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CARLSBAD, NM, September 14, 2012 /24-7PressRelease/ -- The Carlsbad Department of Development has joined with other groups in southeastern New Mexico in issuing a call for support for conducting thermal studies at the nearby Waste Isolation Pilot Plant.
The Waste Isolation Pilot Plant, or WIPP, is the Department of Energy's underground repository for defense-generated transuranic (TRU) waste. The WIPP facility, located 26 miles outside of Carlsbad, permanently disposes of TRU waste in thick salt beds 2,150 beneath the surface.
In July, the CDOD passed Resolution 2013-01: "Support for the Thermal Studies at WIPP." The resolution, signed by CDOD President Don George, says the economic development body voted to "acknowledge our nation's need for additional scientific and social confirmation of the safe disposal of thermally hot DHLW (Defense High Level Waste) in salt, and do hereby support the use of WIPP for field tests associated with this confirmation process, and do hereby request that the DOE EM provide FY 13 and out-year funding for said tests to be managed by DOE EM Carlsbad Field Office."
Carlsbad Chamber of Commerce President Judith Waters signed a similar document on behalf of the Chamber of Commerce. In August, Carlsbad's City Council and the Eddy County Board of Commissioners both passed similar resolutions in support of conducting thermal studies at WIPP. The Carlsbad area's four state elected officials - Rep. Bill Gray, Rep. Cathrynn Brown, Senator Vernon Asbill and Senator Carroll Leavell, also signed a similar resolution. Finally, the members of the Carlsbad Mayor's Nuclear Task Force also issued a statement in support of the thermal testing.
"Elected bodies and business groups from across Southeastern New Mexico are all saying this is the best path forward," said John Waters, executive director of the CDOD. "The Department of Energy's office of Environmental Management has an obligation to dispose of its defense-generated high level waste. The salt formation around WIPP is one of the most studied geologic structures on the planet," said Waters. "A salt repository could be the answer, but there are a few more scientific questions to answer before it is resolved. It makes sense to do the field testing necessary to answer those questions here at WIPP."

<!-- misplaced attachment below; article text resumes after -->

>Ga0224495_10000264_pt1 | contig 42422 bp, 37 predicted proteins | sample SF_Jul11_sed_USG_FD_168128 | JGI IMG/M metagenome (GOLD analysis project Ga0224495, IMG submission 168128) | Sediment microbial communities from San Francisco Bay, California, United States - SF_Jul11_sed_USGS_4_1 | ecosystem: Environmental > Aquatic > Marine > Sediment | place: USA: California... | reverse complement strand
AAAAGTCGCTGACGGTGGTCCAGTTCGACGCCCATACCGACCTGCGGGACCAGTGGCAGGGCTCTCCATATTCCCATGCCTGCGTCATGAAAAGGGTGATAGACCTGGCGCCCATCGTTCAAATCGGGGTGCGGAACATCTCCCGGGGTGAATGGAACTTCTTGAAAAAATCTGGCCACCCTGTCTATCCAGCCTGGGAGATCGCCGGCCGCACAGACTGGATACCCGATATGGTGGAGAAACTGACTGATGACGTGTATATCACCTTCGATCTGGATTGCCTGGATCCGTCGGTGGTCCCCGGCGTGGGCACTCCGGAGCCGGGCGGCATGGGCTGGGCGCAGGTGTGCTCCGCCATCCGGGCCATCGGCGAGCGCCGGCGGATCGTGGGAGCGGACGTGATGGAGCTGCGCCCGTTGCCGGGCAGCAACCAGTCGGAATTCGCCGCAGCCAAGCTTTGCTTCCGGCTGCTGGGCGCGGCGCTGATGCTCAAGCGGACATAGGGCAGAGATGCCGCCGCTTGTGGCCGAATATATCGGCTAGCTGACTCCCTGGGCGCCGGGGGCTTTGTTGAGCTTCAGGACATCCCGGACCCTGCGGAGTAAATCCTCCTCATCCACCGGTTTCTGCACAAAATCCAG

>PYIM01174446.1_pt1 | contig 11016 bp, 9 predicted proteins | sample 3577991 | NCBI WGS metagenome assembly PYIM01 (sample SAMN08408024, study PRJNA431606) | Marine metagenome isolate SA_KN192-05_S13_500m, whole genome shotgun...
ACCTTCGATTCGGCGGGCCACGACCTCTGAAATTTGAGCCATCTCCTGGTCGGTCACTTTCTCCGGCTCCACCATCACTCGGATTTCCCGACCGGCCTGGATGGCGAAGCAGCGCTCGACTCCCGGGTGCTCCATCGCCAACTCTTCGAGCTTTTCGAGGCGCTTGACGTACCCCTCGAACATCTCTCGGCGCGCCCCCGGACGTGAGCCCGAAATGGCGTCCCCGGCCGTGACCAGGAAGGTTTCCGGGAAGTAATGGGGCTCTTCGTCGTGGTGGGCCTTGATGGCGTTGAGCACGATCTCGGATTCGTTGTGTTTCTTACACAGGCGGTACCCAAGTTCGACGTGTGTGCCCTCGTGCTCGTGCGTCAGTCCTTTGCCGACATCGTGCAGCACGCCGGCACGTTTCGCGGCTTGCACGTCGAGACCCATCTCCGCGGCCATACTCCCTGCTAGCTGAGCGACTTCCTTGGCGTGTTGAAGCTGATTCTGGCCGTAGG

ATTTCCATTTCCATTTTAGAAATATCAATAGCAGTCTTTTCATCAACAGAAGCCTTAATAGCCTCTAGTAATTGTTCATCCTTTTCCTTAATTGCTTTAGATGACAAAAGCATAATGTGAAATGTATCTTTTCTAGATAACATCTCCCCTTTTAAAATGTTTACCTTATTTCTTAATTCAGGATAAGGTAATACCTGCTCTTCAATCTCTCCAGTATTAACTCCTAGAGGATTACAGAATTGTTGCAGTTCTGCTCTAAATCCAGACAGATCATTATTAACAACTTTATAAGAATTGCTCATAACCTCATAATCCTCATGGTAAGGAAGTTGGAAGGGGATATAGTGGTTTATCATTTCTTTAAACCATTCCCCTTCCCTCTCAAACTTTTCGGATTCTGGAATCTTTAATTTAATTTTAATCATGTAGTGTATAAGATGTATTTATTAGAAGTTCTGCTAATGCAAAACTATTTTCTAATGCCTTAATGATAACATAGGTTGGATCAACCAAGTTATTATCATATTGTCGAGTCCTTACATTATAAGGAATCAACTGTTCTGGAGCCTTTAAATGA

Waters said the CDOD's resolution notes that such confirmation should include generic field tests.
"Basically, this field test would be a demonstration to show how waste that generates a small amount of heat might behave in salt," he said. "Such a test has multiple benefits, but it especially helps members of the public to really understand how a process could be conducted safely."
The State of New Mexico has also indicated a desire to see such field tests. These generic field tests would not use any radioactive material, would not interfere with WIPP's mission, and would not indicate any site preference for the eventual disposal of DHLW. WIPP would, however, serve as the most readily-available and affordable laboratory for such a demonstration.
"To date, Governor Martinez, New Mexico Environment Department Secretary Martin, each of our area state representatives, Carlsbad Mayor Janway, the Carlsbad City Council, the Eddy County Commission, the Carlsbad Department of Development and the Carlsbad Chamber of Commerce have all expressed their belief to the Department of Energy that this project is necessary," Waters said. "If the Department of Energy is at all serious about community consent and solving the nation's nuclear waste problem, I encourage it to address this nationally pressing need."
A copy of the CDOD's resolution is available at the CDOD Nuclear website, www.NuclearFuelCycleSummit.org. Additional community resolutions are available by visiting www.carlsbadnuclearnexus.com and clicking on the "Resources" tab.
The Carlsbad Department of Development promotes the economic and general welfare of the citizens of the City of Carlsbad and South Eddy County, New Mexico.
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